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The influence of familiarity of a health claim

To analyse the influence of familiarity of a health claim, researchers from the University of Saarland exposed study participants to different versions of a health claim in an experimental supermarket in Germany. Data was obtained using eye-tracking glasses and questionnaires. The name of the nutrient in the claim was varied (‘Vitamin C’ vs. ‘ascorbic acid’) as well as the function (‘tautness of the skin’ vs. ‘collagen formation of the dermis’). Results showed that people believed more in the healthiness of the product when the claim was familiar, i.e. when they saw ‘Vitamin C’ and the function ‘tautness of the skin’, rather than the more abstract terms. This increased belief also led to a higher purchase intention. However, if the claim was perceived as very familiar and contained no new information (‘with Vitamin C – for a normal function of the immune system’), the attention towards the claim and the purchase intention dropped down. Using new information in the claim may prevent this ‘wear-out’ effect and increase people’s attention.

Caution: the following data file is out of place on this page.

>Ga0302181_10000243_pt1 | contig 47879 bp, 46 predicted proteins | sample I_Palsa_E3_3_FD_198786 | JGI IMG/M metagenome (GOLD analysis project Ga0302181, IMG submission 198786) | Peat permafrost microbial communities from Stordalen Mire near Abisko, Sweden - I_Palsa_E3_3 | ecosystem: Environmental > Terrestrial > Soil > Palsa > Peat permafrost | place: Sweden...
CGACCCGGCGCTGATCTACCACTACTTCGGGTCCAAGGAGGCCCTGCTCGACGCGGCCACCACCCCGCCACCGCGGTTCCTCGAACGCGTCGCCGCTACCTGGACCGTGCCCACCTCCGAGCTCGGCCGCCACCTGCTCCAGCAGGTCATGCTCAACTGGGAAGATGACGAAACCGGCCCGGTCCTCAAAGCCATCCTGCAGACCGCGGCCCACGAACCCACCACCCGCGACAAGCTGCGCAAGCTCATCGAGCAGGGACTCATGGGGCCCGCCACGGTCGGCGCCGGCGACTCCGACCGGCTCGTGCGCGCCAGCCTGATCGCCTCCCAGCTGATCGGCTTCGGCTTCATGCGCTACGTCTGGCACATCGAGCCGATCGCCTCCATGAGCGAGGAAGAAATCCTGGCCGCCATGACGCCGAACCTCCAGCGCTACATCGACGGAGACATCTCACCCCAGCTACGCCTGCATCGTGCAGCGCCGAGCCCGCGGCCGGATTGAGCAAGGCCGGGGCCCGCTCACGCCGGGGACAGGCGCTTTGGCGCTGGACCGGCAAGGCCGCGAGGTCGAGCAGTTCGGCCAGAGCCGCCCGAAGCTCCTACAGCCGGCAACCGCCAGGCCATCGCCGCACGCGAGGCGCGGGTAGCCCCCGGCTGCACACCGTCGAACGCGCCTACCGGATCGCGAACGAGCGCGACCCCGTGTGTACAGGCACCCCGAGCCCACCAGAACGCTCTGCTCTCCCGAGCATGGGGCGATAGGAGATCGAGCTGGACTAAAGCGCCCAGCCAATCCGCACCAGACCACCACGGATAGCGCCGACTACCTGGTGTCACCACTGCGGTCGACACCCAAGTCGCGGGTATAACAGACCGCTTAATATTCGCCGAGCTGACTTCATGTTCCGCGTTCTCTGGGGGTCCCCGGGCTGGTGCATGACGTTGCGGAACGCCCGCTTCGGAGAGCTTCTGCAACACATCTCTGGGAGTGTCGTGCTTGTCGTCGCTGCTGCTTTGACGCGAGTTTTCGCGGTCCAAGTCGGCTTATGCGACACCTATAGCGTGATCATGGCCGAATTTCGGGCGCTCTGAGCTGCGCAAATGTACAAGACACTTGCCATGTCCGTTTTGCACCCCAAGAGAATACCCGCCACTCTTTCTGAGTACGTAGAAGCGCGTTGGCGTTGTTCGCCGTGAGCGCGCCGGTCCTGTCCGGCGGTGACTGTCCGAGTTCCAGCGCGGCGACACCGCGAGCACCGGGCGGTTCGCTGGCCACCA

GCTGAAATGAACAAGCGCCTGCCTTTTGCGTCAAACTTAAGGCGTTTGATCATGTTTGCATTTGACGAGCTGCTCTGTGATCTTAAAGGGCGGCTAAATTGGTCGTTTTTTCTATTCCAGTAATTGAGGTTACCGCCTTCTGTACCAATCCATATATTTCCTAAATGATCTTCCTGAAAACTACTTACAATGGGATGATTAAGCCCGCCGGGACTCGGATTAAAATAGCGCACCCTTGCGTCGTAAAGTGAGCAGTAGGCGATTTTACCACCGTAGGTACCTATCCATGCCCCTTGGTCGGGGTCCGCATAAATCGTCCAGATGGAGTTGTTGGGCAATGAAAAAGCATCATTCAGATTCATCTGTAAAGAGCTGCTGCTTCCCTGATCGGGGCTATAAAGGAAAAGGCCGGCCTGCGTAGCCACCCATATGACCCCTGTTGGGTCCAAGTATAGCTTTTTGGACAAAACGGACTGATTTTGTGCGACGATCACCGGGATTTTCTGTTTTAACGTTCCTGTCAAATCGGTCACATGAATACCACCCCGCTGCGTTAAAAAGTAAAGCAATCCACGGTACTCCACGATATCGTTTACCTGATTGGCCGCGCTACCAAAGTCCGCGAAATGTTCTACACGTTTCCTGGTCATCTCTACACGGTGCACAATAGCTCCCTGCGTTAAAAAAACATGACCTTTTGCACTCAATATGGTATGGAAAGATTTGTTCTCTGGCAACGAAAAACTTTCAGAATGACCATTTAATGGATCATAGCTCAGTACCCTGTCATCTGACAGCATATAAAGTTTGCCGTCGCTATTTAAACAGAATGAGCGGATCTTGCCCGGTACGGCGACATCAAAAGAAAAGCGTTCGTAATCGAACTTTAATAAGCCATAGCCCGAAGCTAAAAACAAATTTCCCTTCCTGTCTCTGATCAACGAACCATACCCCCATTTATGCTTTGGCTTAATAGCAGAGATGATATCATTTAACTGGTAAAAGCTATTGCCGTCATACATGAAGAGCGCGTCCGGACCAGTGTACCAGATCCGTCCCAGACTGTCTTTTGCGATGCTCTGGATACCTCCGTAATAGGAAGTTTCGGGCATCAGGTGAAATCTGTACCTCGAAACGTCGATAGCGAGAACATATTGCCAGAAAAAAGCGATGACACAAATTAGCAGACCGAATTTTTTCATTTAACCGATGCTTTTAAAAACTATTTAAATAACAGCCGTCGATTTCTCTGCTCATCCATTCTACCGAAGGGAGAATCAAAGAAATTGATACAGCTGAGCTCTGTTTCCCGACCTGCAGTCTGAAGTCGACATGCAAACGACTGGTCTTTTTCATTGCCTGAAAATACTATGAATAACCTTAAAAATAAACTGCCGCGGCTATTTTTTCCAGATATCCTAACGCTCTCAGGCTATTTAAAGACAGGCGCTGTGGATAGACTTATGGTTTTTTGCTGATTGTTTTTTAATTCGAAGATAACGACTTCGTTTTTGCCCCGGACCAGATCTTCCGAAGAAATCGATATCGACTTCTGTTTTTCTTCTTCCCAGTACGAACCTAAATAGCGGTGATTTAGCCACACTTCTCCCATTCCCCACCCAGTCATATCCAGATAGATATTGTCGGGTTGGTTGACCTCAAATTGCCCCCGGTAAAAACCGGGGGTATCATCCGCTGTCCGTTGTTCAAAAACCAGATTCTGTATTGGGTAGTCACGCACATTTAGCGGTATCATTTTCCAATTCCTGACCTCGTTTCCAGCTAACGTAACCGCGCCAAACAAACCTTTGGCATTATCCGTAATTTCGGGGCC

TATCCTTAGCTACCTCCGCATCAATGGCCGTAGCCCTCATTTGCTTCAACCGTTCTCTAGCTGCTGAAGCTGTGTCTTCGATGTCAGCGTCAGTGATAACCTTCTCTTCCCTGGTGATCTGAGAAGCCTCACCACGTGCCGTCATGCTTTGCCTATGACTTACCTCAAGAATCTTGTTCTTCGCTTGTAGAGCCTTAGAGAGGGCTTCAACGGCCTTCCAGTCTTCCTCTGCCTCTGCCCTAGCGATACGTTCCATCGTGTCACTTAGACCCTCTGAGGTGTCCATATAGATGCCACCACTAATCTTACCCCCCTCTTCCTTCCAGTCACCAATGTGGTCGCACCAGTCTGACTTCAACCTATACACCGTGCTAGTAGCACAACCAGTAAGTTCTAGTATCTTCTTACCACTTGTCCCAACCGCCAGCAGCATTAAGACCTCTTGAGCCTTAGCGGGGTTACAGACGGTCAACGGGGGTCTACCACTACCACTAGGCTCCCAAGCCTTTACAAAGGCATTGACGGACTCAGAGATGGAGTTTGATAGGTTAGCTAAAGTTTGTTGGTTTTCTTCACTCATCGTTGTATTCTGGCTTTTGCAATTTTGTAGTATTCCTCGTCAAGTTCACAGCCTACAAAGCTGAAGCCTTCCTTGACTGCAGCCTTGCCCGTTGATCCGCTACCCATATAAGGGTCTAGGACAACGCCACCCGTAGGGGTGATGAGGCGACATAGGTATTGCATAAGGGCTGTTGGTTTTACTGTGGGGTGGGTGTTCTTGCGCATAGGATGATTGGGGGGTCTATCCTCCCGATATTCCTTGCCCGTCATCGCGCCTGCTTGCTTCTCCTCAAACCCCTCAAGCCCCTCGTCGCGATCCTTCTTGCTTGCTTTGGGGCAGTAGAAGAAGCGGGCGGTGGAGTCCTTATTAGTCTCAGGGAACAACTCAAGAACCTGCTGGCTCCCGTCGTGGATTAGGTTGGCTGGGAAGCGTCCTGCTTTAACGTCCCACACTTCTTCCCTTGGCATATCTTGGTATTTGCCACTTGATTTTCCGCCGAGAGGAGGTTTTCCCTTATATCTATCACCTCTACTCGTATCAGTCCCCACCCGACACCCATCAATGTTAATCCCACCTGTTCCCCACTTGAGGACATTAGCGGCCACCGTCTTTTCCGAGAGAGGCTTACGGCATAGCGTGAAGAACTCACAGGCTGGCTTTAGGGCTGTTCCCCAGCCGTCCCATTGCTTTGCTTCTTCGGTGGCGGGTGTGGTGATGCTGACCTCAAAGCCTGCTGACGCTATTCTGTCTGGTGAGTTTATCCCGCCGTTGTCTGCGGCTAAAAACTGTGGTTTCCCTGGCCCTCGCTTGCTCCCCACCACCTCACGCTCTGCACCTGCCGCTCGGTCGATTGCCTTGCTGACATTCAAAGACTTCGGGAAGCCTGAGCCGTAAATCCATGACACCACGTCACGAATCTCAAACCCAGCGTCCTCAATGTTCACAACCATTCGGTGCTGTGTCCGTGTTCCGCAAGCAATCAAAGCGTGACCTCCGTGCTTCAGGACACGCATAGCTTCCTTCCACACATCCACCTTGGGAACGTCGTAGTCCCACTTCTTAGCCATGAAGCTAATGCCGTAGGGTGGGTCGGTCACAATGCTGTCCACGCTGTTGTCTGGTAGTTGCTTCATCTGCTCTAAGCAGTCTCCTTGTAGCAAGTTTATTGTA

Some study participants were primed (meaning influenced) indirectly by showing them a display of a healthy breakfast stand in the supermarket, subtly giving them a health goal. Again, the more familiar claim (‘with Vitamin C – for a normal tautness of the skin’) was preferred by the primed participants, compared to the more unfamiliar claim (‘with ascorbic acid – for a normal collagen formation of the dermis’). Priming also increased people’s attention towards health claims. This indicates that a shopping environment which promotes healthy eating (e.g. by showing pictures of healthy food) may lead to healthier purchases.